A 10-km-long (6.2 miles) earth crack has emerged on the slopes of Elgeyo escarpment in western Kenya last week, following heavy rain in the region. There are more than 10 000 households living on the escarpment, a part of the western wall of the Great Rift Valley. Locals are voluntarily evacuating the area.
The crack appeared on Thursday, May 24, 2018 and is just the latest in a series of similar events in Kenya and neighboring Uganda in which hundreds of homes have been damaged or destroyed.
The fissures that stretch more than ten kilometers have cut through Kapsegut, Ketigoi and Kalwal villages and residents are living in fear that the area might sink. Roads linking the villages to other areas have been rendered impassable, Kenya's The Standard reports.
The water has been oozing to the surface, causing depression in the earth and raising fears of landslides, locals told the paper.
Geologist Henry Kurgat warned that the fissures were a ticking time bomb.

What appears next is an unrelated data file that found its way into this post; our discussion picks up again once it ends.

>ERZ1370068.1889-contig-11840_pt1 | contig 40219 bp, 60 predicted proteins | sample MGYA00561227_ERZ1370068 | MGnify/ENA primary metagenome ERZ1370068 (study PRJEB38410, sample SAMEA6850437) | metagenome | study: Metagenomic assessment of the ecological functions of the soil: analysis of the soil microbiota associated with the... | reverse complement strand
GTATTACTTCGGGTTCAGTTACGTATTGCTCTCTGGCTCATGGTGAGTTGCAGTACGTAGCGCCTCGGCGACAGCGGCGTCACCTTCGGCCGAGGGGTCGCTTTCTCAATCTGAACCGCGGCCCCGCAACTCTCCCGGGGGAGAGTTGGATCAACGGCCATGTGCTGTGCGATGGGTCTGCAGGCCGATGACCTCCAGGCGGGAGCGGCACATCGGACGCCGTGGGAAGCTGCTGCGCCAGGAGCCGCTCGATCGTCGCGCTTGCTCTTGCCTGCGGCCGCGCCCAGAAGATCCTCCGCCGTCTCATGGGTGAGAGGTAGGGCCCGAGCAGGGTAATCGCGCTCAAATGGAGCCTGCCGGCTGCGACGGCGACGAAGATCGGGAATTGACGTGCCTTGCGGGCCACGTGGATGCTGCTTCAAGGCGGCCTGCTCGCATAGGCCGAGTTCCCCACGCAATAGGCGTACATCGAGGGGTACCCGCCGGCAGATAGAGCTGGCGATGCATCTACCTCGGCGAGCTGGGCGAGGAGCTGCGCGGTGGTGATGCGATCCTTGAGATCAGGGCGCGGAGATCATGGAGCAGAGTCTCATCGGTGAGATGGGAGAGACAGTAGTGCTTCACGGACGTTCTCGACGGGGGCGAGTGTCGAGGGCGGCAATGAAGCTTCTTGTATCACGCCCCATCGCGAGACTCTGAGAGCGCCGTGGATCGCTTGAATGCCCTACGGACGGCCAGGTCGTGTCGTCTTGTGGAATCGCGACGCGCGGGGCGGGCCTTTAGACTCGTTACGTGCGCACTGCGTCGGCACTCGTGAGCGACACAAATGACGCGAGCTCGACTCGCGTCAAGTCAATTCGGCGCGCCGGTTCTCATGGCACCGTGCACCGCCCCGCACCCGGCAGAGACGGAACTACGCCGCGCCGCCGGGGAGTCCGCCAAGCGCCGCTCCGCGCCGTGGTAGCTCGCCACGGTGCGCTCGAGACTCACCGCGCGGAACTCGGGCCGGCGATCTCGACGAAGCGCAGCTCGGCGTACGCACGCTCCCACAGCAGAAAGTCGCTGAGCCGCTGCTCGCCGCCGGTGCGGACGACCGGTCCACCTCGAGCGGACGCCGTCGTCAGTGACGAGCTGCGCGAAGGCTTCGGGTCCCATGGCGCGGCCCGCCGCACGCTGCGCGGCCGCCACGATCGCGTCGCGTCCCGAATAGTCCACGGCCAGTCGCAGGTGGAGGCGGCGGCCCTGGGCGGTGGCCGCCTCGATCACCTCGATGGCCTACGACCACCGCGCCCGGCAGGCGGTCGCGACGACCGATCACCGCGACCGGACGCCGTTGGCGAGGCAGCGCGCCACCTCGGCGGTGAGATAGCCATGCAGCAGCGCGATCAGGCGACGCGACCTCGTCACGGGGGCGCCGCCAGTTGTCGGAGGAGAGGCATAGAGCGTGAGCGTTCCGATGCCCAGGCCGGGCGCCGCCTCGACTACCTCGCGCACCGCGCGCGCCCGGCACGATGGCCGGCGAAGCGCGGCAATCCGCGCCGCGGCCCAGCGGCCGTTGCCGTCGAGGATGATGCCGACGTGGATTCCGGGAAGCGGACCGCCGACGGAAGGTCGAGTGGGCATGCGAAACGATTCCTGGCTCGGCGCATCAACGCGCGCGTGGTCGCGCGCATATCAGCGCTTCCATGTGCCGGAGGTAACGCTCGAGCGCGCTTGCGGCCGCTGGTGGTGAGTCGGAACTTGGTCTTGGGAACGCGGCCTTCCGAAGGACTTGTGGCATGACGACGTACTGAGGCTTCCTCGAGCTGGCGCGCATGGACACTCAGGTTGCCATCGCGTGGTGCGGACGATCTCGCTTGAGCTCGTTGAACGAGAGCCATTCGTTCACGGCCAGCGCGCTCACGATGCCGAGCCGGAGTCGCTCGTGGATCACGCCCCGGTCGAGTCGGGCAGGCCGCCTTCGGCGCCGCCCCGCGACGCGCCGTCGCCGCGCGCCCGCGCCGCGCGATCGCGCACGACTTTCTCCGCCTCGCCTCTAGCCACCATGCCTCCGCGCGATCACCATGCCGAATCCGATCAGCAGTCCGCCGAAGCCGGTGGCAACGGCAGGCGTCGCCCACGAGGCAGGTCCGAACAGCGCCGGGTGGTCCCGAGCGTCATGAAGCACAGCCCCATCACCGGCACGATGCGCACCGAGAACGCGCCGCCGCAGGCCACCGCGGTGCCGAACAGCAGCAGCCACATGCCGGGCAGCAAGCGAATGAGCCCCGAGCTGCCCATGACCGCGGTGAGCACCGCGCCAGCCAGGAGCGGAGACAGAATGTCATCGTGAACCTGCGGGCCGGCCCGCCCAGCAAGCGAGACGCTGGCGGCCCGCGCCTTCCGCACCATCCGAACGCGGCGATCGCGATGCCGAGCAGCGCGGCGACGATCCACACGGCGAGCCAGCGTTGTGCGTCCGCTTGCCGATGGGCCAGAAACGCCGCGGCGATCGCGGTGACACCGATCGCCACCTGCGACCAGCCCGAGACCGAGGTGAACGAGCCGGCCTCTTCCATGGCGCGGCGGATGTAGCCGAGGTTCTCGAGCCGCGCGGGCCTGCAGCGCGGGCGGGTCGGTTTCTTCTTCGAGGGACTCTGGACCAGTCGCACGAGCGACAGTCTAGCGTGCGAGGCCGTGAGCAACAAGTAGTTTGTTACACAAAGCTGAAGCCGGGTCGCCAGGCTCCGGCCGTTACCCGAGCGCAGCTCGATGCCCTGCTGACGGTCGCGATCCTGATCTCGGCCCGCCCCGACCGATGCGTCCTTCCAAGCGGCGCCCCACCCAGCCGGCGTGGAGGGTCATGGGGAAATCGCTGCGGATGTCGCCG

"Given the extent of the cracks, emergency measures must be taken. Those who live downstream should be moved immediately because if the rains continue, it will take less than three days for the lower layer of the soil to roll down," he said.
Image credit: The Standard
Over 300 homes have been destroyed after several big cracks opened in Uganda's Namisinfwa district during the same week.
The cracks developed in Bupoto Sub County and Namisindwa town following heavy rain in the region.
The events follow similar cracks in neighboring Kenya over the past two months.
Featured image credit: The Standard
Register/become a supporter
Your support is crucial for our survival. It makes this project fully self-sustainable and keeps us independent and focused on the content we love to create and share.
You'll receive your ad-free account for 20x faster browsing experience, clean interface without any distractions, ability to post comments without prior editorial check, all our desktop and mobile applications (current and upcoming) ad-free and with the full set of features available, a direct line of communication and much more. See all options.